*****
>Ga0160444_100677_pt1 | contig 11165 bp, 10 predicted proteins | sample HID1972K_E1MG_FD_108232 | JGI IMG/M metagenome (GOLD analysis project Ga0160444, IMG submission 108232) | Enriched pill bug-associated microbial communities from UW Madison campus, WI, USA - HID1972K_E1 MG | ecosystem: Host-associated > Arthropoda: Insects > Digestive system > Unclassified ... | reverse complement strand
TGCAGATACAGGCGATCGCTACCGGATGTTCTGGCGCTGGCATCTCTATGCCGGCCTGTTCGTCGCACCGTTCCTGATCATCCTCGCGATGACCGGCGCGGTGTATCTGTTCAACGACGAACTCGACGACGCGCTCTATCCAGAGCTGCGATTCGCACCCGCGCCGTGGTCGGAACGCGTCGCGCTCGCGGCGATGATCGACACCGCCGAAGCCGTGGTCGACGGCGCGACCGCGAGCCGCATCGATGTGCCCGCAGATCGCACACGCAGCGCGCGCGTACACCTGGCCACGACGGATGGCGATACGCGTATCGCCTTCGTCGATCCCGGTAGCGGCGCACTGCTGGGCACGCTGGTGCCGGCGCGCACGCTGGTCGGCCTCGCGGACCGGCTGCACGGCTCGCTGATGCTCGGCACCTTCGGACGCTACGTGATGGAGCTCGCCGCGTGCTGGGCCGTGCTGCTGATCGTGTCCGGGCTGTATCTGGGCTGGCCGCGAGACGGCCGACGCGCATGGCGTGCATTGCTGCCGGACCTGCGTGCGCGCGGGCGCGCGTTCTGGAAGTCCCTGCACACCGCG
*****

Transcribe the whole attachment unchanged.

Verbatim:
>Ga0160444_100677_pt1 | contig 11165 bp, 10 predicted proteins | sample HID1972K_E1MG_FD_108232 | JGI IMG/M metagenome (GOLD analysis project Ga0160444, IMG submission 108232) | Enriched pill bug-associated microbial communities from UW Madison campus, WI, USA - HID1972K_E1 MG | ecosystem: Host-associated > Arthropoda: Insects > Digestive system > Unclassified ... | reverse complement strand
TGCAGATACAGGCGATCGCTACCGGATGTTCTGGCGCTGGCATCTCTATGCCGGCCTGTTCGTCGCACCGTTCCTGATCATCCTCGCGATGACCGGCGCGGTGTATCTGTTCAACGACGAACTCGACGACGCGCTCTATCCAGAGCTGCGATTCGCACCCGCGCCGTGGTCGGAACGCGTCGCGCTCGCGGCGATGATCGACACCGCCGAAGCCGTGGTCGACGGCGCGACCGCGAGCCGCATCGATGTGCCCGCAGATCGCACACGCAGCGCGCGCGTACACCTGGCCACGACGGATGGCGATACGCGTATCGCCTTCGTCGATCCCGGTAGCGGCGCACTGCTGGGCACGCTGGTGCCGGCGCGCACGCTGGTCGGCCTCGCGGACCGGCTGCACGGCTCGCTGATGCTCGGCACCTTCGGACGCTACGTGATGGAGCTCGCCGCGTGCTGGGCCGTGCTGCTGATCGTGTCCGGGCTGTATCTGGGCTGGCCGCGAGACGGCCGACGCGCATGGCGTGCATTGCTGCCGGACCTGCGTGCGCGCGGGCGCGCGTTCTGGAAGTCCCTGCACACCGCG